Organization worked with landowners, funders, and partners to facilitate permanent conservation easements on nearly 800 acres last year in Upstate South Carolina
Local conservation nonprofit Upstate Forever announced that the organization’s nationally accredited land trust finalized permanent conservation easements on a total of 783 acres across the region last year. The conserved properties include forests, farmlands, waterways, and green space in some of the Upstate’s most rapidly growing counties.
“As more and more folks discover our region’s natural beauty and move to the Upstate, it becomes even more pressing to protect the working lands, forests, and natural areas that make this area so special, as well as the blueways that are critical to local drinking water,” said Scott Park, Upstate Forever’s Glenn Hilliard Director of Land Conservation.
Upstate Forever protects land in partnership with landowners through conservation easements, which are voluntary contracts that allow the landowner to legally restrict certain land uses from occurring on their property, such as the development of residential subdivisions, commercial, or industrial operations, while allowing traditional rural land uses, such as farming, grazing, hunting, and timbering to continue. This agreement is permanent and remains with the land even after it has been sold or willed to heirs.
“We are tremendously grateful to the forward-thinking landowners, partners, and funders who helped make these projects happen for the benefit of future generations of Upstate residents,” Scott Park added. “Without funding assistance from state and local entities like the South Carolina Conservation Bank, the Greenville County Historic and Natural Resources Trust, and the Upstate Land Conservation Fund, much of this critically important land protection work would be impossible.”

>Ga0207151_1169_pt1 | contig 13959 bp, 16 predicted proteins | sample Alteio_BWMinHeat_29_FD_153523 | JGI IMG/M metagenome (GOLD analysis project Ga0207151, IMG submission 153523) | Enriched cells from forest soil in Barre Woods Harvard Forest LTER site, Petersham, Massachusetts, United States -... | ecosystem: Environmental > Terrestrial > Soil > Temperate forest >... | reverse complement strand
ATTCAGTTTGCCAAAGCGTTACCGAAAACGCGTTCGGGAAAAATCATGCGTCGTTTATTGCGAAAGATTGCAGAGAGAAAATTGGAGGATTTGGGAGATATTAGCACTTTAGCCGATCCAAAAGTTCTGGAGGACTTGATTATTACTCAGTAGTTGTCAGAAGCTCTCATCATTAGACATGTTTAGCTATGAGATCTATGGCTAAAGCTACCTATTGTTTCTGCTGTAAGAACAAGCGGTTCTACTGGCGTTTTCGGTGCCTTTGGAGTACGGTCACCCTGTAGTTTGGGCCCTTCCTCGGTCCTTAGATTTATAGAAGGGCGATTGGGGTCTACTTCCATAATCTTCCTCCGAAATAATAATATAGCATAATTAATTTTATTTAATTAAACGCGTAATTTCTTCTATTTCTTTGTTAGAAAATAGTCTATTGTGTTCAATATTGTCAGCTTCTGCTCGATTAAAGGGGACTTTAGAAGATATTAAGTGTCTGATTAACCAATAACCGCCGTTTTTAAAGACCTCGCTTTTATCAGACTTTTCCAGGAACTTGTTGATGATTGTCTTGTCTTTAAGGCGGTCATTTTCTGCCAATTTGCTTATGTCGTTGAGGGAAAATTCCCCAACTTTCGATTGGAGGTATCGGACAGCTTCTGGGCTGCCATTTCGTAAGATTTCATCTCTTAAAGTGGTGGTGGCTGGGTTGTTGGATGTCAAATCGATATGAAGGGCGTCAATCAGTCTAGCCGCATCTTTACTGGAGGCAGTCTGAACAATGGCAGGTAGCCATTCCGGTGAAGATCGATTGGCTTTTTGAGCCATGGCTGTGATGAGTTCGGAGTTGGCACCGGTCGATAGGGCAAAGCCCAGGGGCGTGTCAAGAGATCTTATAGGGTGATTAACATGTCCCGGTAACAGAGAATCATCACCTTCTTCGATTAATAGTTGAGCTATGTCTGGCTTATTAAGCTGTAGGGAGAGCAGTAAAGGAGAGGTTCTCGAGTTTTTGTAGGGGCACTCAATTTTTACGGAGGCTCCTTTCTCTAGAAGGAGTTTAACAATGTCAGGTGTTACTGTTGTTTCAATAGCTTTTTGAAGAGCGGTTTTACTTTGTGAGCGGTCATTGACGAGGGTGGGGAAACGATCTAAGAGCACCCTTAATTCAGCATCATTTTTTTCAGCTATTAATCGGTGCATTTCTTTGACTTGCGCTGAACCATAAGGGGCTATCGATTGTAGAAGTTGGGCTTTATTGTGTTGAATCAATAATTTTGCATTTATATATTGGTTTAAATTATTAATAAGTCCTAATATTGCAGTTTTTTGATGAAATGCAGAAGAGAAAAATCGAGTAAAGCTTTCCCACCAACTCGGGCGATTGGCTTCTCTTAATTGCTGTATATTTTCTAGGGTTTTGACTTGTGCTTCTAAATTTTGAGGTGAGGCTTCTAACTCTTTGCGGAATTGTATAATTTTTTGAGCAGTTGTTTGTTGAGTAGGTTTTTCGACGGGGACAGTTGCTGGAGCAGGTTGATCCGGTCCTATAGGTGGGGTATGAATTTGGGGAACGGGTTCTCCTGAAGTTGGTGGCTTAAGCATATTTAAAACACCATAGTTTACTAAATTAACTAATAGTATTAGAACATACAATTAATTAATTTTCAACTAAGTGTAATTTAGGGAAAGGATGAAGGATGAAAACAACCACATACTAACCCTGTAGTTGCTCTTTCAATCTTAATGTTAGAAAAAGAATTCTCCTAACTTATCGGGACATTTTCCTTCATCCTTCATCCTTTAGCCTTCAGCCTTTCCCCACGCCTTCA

Conservation easement projects completed by Upstate Forever in 2023 include:
In Anderson County,
- Bishop Branch Pastures, 64.7 acres of agricultural land and wildlife habitat located in the rapidly developing region near Clemson University. Project funders include: the South Carolina Conservation Bank (SCCB), Upstate Land Conservation Fund (ULCF), U.S. Department of Agriculture (USDA) Agricultural Conservation Easement Program Natural Resource Conservation Service (NRCS), and the U.S. Environmental Protection Agency (EPA) under a Section 319 Grant through S.C. Department of Health and Environmental Control (SCDHEC)
“Without conservation groups, this valuable land would be lost to urban development,” said Reginald Hall, South Carolina Assistant State Conservationist-Programs NRCS. “Thanks to this conservation partnership, this easement will protect the land into perpetuity.”
In Cherokee County,
- Twin Ponds Hunt Club, a 91.7-acre privately owned property with approximately 70 acres of prime soils (having physical and chemical characteristics as determined by the USDA) and soils of statewide importance. Project funders include the SCCB and ULCF.
“The rolling Piedmont farmland of the Upstate is, perhaps, the most threatened conservation priority in our state,” said Raleigh West, executive director, South Carolina Conservation Bank. “To see progress on saving farms and wildlife habitat here gives me a great sense of relief and hope that we can continue to build momentum for more land protection in this important area.”
In Greenville County,
- Horsepen Creek II, a 31.7-acre property that contains critical wildlife habitat, wetlands, creeks, and forest in a rapidly developing area near downtown Simpsonville. Project funders include the SCCB, Greenville County Historic and Natural Resources Trust (GCHNRT), and ULCF.
- Meadow Fork Creek Forest, 7 acres in the South Tyger River watershed containing habitat, wetlands, and forestland that maintain the scenic and rural quality of the Tigerville area. This project was made possible by Renewable Water Resources (ReWa).